On September 24, Barney Brown will celebrate his first year of freedom, after 38 years of wrongful incarceration.
Though you are unlikely to know his name or the facts of his case, Barney's story is one of the most egregious wrongful convictions in the history of the United States.
In 1970, Barney was a 13-year-old African American child living in Hollywood, Florida, when he was falsely accused of raping a white woman and robbing her husband.
From the beginning, Barney told the police that he didn't know anything about the crime, but the police didn't believe him.
Barney was brutally interrogated. He was beaten so badly that his right eye swelled shut. He still cannot see out of it.
Barney was tried in juvenile court. He plead not guilty. When the victim was called to the stand, she still could not identify Barney as her attacker. The judge acquitted Barney of all charges and ordered his case to be dismissed.
Barney's nightmare should have ended there, but it didn't. Despite his acquittal in juvenile court, the prosecutor retried him in adult court and asked for the death penalty.
In violation of the Constitution's prohibition of double jeopardy, which says a person cannot be tried for the same crime twice, Barney was convicted. The jury voted 7-5 to have mercy on Barney, and so instead of being sent to his death in the electric chair, they sentenced him to life imprisonment without the possibility of parole.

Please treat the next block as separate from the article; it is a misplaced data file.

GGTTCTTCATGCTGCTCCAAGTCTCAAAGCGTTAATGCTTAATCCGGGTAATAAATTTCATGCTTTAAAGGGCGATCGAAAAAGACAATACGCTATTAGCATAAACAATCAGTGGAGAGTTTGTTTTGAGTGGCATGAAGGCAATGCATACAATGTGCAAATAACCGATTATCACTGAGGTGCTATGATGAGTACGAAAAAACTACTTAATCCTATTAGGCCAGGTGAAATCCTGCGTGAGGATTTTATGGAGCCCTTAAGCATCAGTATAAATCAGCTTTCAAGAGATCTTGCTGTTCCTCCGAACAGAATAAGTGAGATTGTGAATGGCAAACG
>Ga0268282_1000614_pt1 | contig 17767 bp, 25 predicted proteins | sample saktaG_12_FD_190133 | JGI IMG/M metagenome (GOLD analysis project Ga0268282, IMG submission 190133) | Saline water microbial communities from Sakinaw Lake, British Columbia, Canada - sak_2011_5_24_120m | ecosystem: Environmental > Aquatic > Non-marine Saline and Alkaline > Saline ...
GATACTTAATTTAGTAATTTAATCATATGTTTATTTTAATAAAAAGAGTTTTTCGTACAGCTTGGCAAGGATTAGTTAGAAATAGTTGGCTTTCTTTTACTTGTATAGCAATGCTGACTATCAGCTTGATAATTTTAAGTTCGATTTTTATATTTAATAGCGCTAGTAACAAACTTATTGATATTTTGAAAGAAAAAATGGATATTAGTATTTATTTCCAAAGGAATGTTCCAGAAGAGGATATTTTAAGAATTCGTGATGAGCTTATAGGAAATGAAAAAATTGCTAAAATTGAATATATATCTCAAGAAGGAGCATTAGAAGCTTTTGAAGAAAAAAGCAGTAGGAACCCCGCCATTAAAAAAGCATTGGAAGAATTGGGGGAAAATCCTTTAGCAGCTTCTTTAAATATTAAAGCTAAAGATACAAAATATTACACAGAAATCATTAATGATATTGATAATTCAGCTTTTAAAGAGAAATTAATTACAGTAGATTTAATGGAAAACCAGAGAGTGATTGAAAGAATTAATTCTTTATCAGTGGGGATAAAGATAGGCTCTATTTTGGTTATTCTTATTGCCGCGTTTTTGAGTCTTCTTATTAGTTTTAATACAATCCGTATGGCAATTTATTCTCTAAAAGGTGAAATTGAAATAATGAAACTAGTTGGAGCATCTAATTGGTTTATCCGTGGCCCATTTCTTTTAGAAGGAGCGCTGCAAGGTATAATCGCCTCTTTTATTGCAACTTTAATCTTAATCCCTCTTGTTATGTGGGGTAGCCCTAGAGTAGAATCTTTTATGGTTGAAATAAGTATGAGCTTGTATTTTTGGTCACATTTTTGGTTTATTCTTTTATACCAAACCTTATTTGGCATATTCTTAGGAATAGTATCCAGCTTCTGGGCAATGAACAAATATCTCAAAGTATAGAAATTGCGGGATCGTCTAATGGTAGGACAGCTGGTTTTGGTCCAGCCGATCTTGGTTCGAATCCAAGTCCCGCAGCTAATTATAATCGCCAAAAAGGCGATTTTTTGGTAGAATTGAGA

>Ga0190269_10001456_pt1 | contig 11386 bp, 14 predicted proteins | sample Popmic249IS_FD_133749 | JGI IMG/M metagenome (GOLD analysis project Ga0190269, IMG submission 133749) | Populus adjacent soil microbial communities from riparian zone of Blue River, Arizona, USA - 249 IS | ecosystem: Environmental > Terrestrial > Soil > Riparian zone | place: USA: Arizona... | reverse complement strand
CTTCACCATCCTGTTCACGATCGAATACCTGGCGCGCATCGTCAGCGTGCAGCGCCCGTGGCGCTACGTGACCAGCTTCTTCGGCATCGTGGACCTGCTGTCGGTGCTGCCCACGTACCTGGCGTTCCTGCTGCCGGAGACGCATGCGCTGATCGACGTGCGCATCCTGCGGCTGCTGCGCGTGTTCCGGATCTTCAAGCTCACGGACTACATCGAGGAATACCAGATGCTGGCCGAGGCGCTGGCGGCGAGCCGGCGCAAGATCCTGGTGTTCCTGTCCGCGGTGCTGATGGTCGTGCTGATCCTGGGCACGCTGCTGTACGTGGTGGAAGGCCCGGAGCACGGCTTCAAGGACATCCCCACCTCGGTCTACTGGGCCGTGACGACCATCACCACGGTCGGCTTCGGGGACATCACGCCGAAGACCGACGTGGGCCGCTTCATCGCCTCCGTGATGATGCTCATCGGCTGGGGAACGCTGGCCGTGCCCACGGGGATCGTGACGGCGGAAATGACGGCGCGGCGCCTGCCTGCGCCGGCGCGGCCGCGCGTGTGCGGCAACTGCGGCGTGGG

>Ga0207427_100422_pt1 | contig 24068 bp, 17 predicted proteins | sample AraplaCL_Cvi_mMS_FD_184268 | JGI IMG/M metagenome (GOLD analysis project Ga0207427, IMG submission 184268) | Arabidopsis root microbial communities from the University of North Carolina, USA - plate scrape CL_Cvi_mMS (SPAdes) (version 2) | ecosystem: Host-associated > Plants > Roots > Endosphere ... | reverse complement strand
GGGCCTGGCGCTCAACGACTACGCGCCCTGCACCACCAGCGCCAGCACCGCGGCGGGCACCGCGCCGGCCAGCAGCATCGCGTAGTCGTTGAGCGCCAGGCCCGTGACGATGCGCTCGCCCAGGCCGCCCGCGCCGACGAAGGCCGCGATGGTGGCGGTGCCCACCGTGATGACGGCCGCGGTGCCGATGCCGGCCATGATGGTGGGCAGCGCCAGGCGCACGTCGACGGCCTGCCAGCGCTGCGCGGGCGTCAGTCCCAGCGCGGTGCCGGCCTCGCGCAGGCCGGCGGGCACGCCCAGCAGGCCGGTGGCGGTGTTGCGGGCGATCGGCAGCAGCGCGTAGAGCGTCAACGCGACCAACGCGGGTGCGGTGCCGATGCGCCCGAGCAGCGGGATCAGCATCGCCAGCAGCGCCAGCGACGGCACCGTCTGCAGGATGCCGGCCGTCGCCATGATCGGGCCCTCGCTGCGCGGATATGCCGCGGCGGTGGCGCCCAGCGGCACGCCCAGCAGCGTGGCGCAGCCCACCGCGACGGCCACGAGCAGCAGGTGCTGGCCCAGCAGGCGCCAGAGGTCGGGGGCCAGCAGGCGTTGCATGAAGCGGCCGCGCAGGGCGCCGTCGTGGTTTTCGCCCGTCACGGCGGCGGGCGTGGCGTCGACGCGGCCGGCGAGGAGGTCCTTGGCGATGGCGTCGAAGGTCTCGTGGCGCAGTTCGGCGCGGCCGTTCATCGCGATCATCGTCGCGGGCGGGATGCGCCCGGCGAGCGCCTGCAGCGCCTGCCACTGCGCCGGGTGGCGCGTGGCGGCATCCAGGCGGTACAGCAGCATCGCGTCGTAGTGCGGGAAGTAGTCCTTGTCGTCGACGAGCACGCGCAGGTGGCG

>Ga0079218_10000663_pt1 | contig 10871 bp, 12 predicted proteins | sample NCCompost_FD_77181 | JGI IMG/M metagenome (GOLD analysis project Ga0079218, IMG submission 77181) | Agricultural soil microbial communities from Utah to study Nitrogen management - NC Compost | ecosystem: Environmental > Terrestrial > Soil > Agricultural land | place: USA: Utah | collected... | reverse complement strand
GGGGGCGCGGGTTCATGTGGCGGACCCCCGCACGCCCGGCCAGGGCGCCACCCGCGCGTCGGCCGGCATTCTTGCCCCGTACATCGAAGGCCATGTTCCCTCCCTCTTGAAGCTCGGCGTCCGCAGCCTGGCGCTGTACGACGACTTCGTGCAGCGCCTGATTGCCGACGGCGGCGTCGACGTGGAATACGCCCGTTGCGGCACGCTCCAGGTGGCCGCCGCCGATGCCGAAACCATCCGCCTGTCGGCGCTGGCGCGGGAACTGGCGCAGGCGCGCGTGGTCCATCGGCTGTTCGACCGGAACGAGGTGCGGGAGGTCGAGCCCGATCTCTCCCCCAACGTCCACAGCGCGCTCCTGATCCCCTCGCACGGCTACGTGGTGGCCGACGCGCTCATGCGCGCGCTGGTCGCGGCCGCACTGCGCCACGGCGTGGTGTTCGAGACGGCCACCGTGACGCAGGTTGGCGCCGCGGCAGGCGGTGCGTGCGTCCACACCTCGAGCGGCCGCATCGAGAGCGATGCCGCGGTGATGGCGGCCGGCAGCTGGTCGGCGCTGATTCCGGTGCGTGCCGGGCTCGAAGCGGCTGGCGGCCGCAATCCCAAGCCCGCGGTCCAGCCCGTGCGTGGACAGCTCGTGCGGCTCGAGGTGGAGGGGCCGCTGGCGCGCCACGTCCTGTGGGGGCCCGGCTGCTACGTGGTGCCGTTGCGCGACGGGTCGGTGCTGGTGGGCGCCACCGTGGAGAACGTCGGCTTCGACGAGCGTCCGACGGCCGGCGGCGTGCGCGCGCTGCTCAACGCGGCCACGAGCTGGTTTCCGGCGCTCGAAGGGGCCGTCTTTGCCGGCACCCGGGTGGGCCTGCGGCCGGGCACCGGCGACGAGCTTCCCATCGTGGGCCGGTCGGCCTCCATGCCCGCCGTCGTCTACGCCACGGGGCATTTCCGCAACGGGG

"Prison," Barney explains, "was a living hell." And yet Barney refused to be a victim. "Every day, then every year, then every decade, I knew I would get out of prison because I did nothing wrong."
Barney was right. Though it took almost 40 years, the truth eventually prevailed. After decades of trying to prove his innocence, lawyers Benedict Kuehne and Susan Dmitrovsky took his case before Judge Antonio Marin of Florida's 11th Judicial Circuit Court.
In his written opinion, Judge Marin ordered Barney's conviction to "be vacated and the defendant discharged from all liability for the charged offense."
"This case," Judge Marin ruled, "presents a clear example of a grievous constitutional double jeopardy violation. ... Mr. Brown should have never been forced to defend himself against the same rape and robbery charges a second time. His life sentences for the 1970 adult court convictions should have never happened. His incarceration within Florida's prison system for most of his adult life should not have taken place."
When news of Barney's exoneration reached the prison on the evening of September 24, 2008, the guards simply released him into the dark rainy night, with no one to meet him and nowhere to go.
Fortunately, Barney noticed a guy talking on a cell phone. He remembered his sister's phone number, and asked the stranger if he could use his phone to call her, so she could pick him up.
Barney later reflected on his first moments of freedom: "September 24, 2008 -- 38 years after the nightmare began -- my first day on the outside, was a dreary, rainy day for most. For me, it was the best day of my life. I was free; free to live my life; free to help others; free to be me; Barney Brown, not Inmate 029663."
Last Spring, Jonathan Jackson of the Rainbow/PUSH Coalition invited Barney to tell his story at their Saturday Morning Forum. It was literally the first time Barney ever spoke in public. You can listen to a recording of Barney's speech on Innocence Speaks, the podcast of the Center on Wrongful Convictions.
If you're in the Chicago area, you can also meet Barney. On October 8, he will speak at the launch of the Center on Wrongful Convictions of Youth at Northwestern University School of Law. For more information about the event, please visit the Center's website.